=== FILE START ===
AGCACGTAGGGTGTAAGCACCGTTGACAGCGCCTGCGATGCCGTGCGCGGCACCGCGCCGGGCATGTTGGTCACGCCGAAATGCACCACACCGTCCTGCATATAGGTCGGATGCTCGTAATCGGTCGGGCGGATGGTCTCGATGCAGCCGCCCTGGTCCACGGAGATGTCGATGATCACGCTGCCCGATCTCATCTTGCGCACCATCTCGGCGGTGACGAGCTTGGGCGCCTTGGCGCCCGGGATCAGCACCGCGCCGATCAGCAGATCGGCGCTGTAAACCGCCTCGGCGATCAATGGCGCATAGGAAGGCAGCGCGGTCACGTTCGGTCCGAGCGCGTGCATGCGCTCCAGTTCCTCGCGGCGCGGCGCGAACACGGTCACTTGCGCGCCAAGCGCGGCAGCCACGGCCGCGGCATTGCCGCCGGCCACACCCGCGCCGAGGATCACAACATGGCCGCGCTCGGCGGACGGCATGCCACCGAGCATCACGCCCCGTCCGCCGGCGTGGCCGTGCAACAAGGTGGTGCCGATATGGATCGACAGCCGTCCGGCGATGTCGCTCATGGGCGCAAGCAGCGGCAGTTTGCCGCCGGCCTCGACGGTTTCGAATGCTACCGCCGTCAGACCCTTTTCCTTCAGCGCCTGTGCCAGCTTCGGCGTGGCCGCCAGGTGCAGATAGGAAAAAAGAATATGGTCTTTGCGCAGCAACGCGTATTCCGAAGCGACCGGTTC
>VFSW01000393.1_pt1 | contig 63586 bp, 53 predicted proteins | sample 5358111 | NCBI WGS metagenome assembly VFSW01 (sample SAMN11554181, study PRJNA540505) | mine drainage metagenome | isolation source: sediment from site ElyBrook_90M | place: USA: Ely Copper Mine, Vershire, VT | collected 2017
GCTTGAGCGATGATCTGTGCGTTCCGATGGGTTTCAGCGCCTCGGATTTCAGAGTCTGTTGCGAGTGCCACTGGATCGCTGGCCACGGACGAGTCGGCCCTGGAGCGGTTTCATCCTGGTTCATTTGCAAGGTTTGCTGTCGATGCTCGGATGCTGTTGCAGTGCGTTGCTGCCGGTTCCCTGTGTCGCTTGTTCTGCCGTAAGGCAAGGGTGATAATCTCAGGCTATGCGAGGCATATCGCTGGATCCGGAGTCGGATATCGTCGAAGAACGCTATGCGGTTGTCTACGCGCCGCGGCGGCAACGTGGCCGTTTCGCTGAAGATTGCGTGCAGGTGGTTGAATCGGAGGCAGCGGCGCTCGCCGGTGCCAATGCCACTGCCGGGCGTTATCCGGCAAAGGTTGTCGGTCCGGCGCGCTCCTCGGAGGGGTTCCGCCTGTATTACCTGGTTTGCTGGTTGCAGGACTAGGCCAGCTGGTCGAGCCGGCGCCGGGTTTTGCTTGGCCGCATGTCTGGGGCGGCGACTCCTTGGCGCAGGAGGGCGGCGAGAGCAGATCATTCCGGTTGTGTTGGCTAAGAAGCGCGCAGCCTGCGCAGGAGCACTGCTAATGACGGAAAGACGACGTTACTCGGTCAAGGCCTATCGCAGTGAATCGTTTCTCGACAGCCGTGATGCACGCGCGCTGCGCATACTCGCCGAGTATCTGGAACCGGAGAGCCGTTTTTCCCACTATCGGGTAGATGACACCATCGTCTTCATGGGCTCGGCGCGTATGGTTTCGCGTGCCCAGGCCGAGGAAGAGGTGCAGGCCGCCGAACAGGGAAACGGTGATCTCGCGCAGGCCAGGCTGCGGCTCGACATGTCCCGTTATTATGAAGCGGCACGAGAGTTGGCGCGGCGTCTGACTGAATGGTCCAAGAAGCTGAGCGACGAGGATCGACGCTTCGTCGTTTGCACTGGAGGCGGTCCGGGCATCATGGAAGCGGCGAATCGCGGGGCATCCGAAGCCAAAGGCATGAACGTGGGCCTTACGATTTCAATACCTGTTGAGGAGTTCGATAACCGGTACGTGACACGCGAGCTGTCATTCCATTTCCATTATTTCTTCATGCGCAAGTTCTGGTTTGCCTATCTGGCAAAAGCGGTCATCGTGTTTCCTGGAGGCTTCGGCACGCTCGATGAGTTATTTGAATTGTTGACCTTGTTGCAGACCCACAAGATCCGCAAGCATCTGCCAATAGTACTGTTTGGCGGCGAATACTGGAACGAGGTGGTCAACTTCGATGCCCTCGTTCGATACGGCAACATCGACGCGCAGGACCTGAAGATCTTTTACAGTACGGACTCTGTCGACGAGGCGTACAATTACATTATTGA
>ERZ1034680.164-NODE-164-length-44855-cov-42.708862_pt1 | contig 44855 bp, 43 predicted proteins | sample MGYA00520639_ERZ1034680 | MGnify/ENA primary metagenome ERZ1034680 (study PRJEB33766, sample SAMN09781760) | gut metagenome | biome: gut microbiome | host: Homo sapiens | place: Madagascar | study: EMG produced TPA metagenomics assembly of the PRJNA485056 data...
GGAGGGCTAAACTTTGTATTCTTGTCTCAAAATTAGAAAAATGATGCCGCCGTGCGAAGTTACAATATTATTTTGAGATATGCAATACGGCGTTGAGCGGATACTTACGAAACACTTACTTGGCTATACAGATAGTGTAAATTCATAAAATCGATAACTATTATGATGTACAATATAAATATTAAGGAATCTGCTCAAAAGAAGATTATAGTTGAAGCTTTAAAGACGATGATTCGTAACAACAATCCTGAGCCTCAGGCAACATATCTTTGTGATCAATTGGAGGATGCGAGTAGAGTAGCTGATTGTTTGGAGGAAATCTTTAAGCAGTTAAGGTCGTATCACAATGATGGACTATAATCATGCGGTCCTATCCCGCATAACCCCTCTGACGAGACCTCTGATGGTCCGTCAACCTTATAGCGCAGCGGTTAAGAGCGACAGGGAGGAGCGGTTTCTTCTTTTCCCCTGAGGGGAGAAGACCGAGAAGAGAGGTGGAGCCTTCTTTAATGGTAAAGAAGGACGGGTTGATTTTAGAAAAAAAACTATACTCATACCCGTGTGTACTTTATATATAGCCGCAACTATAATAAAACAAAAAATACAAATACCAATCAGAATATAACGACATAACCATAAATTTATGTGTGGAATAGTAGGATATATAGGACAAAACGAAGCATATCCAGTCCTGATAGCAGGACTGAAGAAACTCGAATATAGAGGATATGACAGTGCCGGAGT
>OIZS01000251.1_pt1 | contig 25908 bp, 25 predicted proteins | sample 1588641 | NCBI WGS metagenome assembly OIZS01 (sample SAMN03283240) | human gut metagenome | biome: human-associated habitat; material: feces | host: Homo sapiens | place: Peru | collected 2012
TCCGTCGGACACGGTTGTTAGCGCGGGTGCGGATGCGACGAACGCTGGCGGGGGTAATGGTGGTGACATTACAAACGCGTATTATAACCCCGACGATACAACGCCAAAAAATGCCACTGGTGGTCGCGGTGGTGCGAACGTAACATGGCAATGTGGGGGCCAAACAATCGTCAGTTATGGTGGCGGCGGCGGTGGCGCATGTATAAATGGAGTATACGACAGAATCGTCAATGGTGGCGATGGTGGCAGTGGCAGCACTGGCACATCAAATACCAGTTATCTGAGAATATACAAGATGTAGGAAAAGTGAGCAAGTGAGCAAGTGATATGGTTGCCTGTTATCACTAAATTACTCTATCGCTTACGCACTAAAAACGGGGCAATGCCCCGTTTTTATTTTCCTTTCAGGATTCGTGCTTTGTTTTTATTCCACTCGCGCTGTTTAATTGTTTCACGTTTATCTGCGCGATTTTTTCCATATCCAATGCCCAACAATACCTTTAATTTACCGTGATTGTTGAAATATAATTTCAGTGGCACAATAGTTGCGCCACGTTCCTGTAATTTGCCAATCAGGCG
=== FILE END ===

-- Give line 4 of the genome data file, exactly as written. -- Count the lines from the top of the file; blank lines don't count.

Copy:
>ERZ1034680.164-NODE-164-length-44855-cov-42.708862_pt1 | contig 44855 bp, 43 predicted proteins | sample MGYA00520639_ERZ1034680 | MGnify/ENA primary metagenome ERZ1034680 (study PRJEB33766, sample SAMN09781760) | gut metagenome | biome: gut microbiome | host: Homo sapiens | place: Madagascar | study: EMG produced TPA metagenomics assembly of the PRJNA485056 data...